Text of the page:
The Impacts of COVID-19 on Deforestation in Colombia
Mehran Khodadadi1, Jonnathan Cespedes2, Katharina Löhr1, Augusto Castro-Nunez2, Stefan Sieber1
1Leibniz-Zentrum für Agrarlandschaftsforschung (ZALF) e. V., Sustainable Land Use in Developing Countries (SusLAND), Germany
Considering the high deforestation rates in recent years and the land management challenges to halt and reduce forest loss around the world, we are looking to analyse how the current coronavirus pandemic impacts on deforestation in order to determine if the pandemic adds further complexity to forest conservation. To achieve this purpose, Amazon region in Colombia is selected as the case study. It is predictable that deforestation could increase in forest sectors due to lack of control in some regions and put international forest-based industries that developed sustainable products and livelihoods of local people at risk. According to (WWF, 2020), about 645 thousand ha lost in March 2020, where Indonesia led by 130 thousand ha (almost three times more than March 2019). The study reports The Democratic Republic of Congo in the second place (almost 100 thousand ha), followed by Brazil with 95 thousand ha. In Colombia, contrary to other countries in the Amazon region, the trend in 2019 showed a reduction in deforestation compared to 2018. However, 2020 started with an increasing tendency, and the quarantine seems to have worsened the situation (FCDS, April 2020). According to the Amazon Institute for Scientific Research (SINCHI) and (Jiménez, et al., 2020, p. 10), around 13,000 hot points were recorded in the Amazon region (with presence of FARC) in March. This number is almost 275 percent higher than in the same month in 2019.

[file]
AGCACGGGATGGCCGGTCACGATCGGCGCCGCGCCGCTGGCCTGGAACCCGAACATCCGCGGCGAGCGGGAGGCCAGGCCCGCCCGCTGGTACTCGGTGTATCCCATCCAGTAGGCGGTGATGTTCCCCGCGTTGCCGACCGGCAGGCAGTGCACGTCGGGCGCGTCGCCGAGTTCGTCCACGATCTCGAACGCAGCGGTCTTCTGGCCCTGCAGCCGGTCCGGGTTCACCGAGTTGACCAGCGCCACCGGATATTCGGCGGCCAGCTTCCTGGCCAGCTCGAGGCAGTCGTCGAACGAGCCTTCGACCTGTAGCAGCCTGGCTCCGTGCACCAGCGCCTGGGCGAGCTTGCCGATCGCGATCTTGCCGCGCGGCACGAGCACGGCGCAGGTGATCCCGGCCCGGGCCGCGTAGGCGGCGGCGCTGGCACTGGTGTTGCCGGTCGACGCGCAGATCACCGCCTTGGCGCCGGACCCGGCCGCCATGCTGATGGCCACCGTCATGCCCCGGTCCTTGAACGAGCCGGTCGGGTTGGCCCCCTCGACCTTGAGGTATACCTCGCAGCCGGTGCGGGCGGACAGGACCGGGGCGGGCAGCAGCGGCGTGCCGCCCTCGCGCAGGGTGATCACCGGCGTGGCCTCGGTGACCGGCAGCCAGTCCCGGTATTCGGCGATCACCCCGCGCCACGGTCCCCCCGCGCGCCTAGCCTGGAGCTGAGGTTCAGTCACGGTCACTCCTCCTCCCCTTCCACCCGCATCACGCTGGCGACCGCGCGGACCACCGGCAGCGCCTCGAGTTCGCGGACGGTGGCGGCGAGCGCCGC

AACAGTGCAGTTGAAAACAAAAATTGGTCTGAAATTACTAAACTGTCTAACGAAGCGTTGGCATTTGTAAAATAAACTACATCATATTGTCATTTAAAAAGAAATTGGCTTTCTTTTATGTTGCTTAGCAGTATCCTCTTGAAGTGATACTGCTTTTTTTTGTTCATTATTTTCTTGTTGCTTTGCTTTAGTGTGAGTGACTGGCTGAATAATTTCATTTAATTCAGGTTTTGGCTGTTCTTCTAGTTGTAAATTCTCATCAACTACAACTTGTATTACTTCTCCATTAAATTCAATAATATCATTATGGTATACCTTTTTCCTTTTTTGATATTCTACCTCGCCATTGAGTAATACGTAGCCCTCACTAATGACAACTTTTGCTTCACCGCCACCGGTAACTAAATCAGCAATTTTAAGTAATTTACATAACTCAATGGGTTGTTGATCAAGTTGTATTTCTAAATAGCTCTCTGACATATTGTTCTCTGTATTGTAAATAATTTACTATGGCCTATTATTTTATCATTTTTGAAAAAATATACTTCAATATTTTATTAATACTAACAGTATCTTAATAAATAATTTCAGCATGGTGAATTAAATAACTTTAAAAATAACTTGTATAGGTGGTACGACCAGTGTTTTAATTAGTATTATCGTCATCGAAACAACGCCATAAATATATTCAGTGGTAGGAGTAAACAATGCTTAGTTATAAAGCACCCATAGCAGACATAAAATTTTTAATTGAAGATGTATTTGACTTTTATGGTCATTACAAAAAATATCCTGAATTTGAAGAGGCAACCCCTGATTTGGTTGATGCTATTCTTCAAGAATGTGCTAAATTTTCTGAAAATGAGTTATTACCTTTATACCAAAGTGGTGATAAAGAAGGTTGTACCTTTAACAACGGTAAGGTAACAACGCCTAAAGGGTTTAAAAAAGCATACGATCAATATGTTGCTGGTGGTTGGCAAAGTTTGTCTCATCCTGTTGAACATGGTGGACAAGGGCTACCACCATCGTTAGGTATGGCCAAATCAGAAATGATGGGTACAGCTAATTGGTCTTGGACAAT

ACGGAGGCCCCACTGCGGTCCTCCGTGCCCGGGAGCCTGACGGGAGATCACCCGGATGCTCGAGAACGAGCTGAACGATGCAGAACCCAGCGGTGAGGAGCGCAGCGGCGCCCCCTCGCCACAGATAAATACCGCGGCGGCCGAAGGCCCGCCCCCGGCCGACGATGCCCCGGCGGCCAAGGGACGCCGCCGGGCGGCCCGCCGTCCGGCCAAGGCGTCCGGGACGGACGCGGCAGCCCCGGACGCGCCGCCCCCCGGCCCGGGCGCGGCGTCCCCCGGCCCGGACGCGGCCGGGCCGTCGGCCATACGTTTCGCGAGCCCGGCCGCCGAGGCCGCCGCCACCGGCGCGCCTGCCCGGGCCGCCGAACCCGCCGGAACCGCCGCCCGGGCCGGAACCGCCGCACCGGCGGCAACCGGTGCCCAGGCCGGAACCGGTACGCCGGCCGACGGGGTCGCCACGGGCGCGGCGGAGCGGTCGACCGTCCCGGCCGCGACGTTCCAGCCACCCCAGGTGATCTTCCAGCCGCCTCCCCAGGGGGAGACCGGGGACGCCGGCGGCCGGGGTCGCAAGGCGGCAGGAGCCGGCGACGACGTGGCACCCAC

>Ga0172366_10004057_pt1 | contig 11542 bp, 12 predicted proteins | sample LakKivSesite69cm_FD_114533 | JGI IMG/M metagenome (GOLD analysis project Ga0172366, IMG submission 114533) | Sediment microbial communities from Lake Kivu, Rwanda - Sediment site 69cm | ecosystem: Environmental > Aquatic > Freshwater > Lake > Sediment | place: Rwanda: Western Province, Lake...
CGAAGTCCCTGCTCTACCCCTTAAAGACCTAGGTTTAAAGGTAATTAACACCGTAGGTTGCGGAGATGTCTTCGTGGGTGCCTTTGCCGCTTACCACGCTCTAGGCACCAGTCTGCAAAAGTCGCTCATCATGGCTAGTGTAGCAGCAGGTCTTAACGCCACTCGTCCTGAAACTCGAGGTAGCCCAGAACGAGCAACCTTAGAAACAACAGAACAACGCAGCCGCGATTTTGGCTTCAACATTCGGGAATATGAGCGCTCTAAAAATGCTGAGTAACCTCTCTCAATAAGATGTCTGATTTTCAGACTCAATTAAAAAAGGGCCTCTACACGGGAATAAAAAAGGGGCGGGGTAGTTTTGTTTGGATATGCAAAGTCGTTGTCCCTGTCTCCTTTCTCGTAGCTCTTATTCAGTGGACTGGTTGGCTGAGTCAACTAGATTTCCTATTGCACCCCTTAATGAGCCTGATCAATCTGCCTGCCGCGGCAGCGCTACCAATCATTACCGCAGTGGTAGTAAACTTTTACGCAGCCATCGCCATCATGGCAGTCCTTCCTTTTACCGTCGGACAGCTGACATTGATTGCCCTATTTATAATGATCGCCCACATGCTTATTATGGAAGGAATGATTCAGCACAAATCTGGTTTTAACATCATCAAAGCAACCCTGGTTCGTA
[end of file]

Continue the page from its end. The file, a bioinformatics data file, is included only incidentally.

Keywords: ArcGIS, Classification, COVID-19, deforestation, i-terra, Landsat-8, Remote Sensing
Contact Address: Mehran Khodadadi, Leibniz-Zentrum für Agrarlandschaftsforschung (ZALF) e. V., Sustainable Land Use in Developing Countries (SusLAND), Eberswalder Straße 84, 15374 Müncheberg, Germany, e-mail: mehran.khodadadizalf.de